So, the next time you head out for a 6 mile ski and wonder, ‘Who maintains
this?’ ‘How much does it cost?’ ‘How long does it take?’ You can easily do the
math and know that: 7.8 land owners said yes; 120 hours of volunteer, trail
crew work was donated; 180 hours of grooming was completed; $5,100
in maintenance costs was spent (plus initial equipment costs); and
hopefully the outcome is that all this made your experience on
our community trail system perfect! And if you wonder, ‘Why
am I so lucky?’ It’s because you are here in
the Methow Valley! Thanks for getting out there, thank you all for your support of our community based trail system, and hope to see you on the trails soon.
James DeSalvo is the MVSTA Trails Manager
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World Class Trails Make for World-Class Athletes
By: Georgina Tobiska, Ed.
Nordic athletes from the Methow are not only leading the competition in the Pacific Northwest, they are also putting our valley on the map internationally. World-class ski trails here have created a community ski culture that is extremely supportive of young skiers and make growing up in the Methow tremendous fun. Whether you are out on the trails for love of the ski or have serious racing ambitions, the Methow trails are some of the best in the nation and provide a training paradise for competitive skiers.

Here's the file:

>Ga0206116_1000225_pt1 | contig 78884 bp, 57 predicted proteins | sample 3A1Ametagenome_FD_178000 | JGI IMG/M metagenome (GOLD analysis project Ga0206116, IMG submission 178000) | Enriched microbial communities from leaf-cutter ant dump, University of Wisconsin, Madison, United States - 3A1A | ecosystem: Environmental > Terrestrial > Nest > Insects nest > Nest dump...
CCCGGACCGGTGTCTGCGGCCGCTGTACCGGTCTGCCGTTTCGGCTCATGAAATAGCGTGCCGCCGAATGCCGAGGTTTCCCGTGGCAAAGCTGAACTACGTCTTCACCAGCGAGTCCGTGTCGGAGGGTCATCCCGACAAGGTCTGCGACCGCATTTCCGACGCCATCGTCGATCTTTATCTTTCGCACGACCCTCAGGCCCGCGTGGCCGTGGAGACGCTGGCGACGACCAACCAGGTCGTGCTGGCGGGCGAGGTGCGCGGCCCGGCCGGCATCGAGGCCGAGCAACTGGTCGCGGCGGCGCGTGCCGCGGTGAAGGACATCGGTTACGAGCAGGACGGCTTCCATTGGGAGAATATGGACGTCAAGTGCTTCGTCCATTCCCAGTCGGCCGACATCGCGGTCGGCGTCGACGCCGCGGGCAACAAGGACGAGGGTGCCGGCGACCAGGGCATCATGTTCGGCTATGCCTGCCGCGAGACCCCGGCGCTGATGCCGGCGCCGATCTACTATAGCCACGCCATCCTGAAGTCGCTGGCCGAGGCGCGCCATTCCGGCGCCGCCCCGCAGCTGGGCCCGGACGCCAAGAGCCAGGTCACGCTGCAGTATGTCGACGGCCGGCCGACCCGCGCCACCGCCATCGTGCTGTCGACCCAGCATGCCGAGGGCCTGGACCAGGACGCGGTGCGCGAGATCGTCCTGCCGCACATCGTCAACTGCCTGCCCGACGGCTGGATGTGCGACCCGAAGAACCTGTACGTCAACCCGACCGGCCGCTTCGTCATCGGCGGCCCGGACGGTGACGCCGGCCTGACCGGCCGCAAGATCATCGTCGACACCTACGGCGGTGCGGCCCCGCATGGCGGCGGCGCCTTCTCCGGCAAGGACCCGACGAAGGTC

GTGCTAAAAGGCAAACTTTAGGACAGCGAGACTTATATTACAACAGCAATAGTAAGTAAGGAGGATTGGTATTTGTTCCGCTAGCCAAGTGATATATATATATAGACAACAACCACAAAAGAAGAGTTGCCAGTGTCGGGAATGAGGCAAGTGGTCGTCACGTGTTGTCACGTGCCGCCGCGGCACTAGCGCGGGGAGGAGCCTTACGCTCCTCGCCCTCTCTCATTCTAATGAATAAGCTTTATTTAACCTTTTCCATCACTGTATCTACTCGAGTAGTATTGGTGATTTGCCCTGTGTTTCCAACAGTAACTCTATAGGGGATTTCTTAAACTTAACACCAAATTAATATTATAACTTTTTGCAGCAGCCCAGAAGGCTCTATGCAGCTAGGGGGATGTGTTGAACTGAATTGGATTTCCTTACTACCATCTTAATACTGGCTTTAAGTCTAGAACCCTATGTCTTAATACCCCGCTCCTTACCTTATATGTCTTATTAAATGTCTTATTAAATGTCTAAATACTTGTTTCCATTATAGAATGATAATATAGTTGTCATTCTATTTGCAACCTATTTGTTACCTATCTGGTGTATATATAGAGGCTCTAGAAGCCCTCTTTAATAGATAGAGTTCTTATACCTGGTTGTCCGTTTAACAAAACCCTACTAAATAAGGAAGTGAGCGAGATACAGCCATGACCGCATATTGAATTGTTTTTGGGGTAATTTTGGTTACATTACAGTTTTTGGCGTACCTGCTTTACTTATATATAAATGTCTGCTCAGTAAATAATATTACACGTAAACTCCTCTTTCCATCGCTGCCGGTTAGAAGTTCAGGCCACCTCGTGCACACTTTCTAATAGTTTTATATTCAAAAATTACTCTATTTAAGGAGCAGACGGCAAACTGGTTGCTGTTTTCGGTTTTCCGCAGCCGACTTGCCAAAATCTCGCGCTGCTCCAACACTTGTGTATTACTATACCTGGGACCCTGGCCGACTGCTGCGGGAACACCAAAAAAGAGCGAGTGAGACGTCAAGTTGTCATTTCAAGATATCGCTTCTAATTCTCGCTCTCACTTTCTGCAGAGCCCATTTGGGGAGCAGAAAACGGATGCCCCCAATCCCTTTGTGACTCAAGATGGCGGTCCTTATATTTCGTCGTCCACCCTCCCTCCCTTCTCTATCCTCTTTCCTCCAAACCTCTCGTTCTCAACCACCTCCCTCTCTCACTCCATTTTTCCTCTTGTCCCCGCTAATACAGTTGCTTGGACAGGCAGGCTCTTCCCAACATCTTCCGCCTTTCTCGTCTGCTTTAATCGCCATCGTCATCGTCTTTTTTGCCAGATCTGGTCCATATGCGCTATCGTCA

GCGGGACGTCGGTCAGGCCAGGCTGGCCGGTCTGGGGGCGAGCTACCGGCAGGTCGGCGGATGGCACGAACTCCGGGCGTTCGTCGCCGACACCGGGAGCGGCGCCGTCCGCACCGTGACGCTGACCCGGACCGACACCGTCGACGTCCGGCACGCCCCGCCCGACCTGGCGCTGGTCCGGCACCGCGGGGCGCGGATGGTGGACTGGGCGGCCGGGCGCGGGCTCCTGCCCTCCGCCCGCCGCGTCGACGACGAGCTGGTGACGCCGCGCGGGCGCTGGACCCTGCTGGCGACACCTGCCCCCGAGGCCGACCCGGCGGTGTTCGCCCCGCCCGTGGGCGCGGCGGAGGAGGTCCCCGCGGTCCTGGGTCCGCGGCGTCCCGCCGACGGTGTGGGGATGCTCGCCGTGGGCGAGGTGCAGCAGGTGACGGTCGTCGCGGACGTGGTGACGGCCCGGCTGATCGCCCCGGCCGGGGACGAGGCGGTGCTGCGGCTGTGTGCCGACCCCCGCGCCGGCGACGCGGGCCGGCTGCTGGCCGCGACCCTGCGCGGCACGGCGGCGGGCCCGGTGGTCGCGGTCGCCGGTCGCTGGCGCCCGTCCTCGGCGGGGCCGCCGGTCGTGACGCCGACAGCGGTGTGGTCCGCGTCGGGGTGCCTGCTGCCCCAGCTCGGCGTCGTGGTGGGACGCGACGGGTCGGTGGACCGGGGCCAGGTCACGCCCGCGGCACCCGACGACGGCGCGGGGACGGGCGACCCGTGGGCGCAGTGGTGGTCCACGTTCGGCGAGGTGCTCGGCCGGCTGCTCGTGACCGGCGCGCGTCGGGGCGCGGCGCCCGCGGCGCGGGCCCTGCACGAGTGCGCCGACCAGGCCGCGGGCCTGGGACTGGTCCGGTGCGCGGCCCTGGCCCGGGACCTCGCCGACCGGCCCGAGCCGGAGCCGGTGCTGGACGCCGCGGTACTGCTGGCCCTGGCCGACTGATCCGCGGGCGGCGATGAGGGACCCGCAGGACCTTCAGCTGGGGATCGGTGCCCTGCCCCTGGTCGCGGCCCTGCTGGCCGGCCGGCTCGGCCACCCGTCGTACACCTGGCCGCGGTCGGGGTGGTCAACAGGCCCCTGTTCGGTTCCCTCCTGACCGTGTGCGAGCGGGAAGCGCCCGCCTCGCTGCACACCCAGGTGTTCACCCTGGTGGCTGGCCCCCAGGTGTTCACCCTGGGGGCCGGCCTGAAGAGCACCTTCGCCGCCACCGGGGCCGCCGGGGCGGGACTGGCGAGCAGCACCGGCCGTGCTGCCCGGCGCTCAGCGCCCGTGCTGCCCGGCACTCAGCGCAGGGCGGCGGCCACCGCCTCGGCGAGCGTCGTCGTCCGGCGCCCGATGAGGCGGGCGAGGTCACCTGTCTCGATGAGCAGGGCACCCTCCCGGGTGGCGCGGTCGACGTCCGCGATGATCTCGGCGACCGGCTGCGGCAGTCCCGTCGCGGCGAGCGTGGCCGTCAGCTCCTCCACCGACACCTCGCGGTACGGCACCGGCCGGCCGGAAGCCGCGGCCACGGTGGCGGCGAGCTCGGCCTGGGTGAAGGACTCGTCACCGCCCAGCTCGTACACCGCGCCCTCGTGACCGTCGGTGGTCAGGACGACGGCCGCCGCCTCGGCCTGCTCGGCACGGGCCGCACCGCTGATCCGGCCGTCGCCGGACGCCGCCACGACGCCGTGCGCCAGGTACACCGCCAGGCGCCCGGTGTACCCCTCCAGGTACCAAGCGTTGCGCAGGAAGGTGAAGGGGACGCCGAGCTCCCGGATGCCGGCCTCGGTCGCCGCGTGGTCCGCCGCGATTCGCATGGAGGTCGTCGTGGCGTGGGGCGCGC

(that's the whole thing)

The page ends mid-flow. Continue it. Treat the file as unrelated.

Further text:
Three young Methow natives have taken full advantage of our world-class trails throughout their lives and are now training here this year in the hopes of landing their places on the US Olympic team. These accomplished athletes are Sam Naney, Sadie Bjornsen and Erik Bjornsen.
|Sadie Bjornsen at the Senior National Championships in January,
2008. Many top juniors compete at the US Senior Nationals as well
as their own Junior Nationals. This photo was taken during one of
the elimination heats in the sprint at US Senior Nationals. Photo
by: Adam Johnson of brockit.com.
Scott Johnston has coached all three for the MV Nordic Club and Team and says that these athletes are products of the excellence of Nordic ski culture in the Methow Valley. Johnston, who is coaching Naney and the Bjornsen’s without pay but with athlete funding from the Methow Olympic Development (MOD) project, explains that “for skiers who are seeking an international career, there are few avenues. There have been cutbacks at the national level of funding. To make the step from junior national racing to World Cup racing takes a community of support. One thing that’s unique about our program is that we are focusing on our local talent. We recognize that the Methow produces some top young skiers, and MOD is an extension of the ski community here.”
Having coached the US Ski team through World Cup races, Johnston knows what it takes to be the world’s best. A supportive community is key, and a hallmark of the Methow Valley, says Johnston. Sam Naney, who competed in his first Junior National race at age 14, gives insight into Methow ski culture. “There’s a real pride in the Methow,” says Naney.“It’s one of the last places that fosters community upbringing with diverse experiences possible—and look, we have internationally successful athletes!” Naney notes that MOD is founded on community principles similar to the MVSTA: “family involvement, grass-roots fundraising and a culture where everyone pitches in—it’s all exemplary of the Methow.”